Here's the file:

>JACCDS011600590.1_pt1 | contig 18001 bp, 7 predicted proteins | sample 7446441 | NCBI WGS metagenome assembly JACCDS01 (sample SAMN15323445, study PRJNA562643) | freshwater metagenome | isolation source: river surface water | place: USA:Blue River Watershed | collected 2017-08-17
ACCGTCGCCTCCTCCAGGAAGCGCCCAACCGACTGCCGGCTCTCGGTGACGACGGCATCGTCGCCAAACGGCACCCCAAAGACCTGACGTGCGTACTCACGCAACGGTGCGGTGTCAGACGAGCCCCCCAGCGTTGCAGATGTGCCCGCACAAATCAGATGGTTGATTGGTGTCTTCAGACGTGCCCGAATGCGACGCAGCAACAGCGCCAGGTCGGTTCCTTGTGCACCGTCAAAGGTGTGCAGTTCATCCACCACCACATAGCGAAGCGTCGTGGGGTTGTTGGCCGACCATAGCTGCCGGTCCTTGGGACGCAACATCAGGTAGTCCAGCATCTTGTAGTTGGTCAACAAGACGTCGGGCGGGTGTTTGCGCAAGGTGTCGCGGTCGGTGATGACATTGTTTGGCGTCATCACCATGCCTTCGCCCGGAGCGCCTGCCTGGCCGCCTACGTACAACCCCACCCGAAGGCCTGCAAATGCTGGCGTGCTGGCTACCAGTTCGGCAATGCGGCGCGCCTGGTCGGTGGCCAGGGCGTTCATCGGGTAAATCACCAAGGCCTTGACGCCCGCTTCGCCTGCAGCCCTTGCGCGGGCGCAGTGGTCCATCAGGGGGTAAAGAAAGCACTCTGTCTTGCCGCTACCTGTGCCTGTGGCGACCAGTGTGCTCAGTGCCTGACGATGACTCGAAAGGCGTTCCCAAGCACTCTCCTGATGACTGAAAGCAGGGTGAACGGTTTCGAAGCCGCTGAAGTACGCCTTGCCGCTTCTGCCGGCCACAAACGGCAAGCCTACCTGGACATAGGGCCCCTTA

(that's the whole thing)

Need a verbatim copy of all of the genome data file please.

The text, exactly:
>JACCDS011600590.1_pt1 | contig 18001 bp, 7 predicted proteins | sample 7446441 | NCBI WGS metagenome assembly JACCDS01 (sample SAMN15323445, study PRJNA562643) | freshwater metagenome | isolation source: river surface water | place: USA:Blue River Watershed | collected 2017-08-17
ACCGTCGCCTCCTCCAGGAAGCGCCCAACCGACTGCCGGCTCTCGGTGACGACGGCATCGTCGCCAAACGGCACCCCAAAGACCTGACGTGCGTACTCACGCAACGGTGCGGTGTCAGACGAGCCCCCCAGCGTTGCAGATGTGCCCGCACAAATCAGATGGTTGATTGGTGTCTTCAGACGTGCCCGAATGCGACGCAGCAACAGCGCCAGGTCGGTTCCTTGTGCACCGTCAAAGGTGTGCAGTTCATCCACCACCACATAGCGAAGCGTCGTGGGGTTGTTGGCCGACCATAGCTGCCGGTCCTTGGGACGCAACATCAGGTAGTCCAGCATCTTGTAGTTGGTCAACAAGACGTCGGGCGGGTGTTTGCGCAAGGTGTCGCGGTCGGTGATGACATTGTTTGGCGTCATCACCATGCCTTCGCCCGGAGCGCCTGCCTGGCCGCCTACGTACAACCCCACCCGAAGGCCTGCAAATGCTGGCGTGCTGGCTACCAGTTCGGCAATGCGGCGCGCCTGGTCGGTGGCCAGGGCGTTCATCGGGTAAATCACCAAGGCCTTGACGCCCGCTTCGCCTGCAGCCCTTGCGCGGGCGCAGTGGTCCATCAGGGGGTAAAGAAAGCACTCTGTCTTGCCGCTACCTGTGCCTGTGGCGACCAGTGTGCTCAGTGCCTGACGATGACTCGAAAGGCGTTCCCAAGCACTCTCCTGATGACTGAAAGCAGGGTGAACGGTTTCGAAGCCGCTGAAGTACGCCTTGCCGCTTCTGCCGGCCACAAACGGCAAGCCTACCTGGACATAGGGCCCCTTA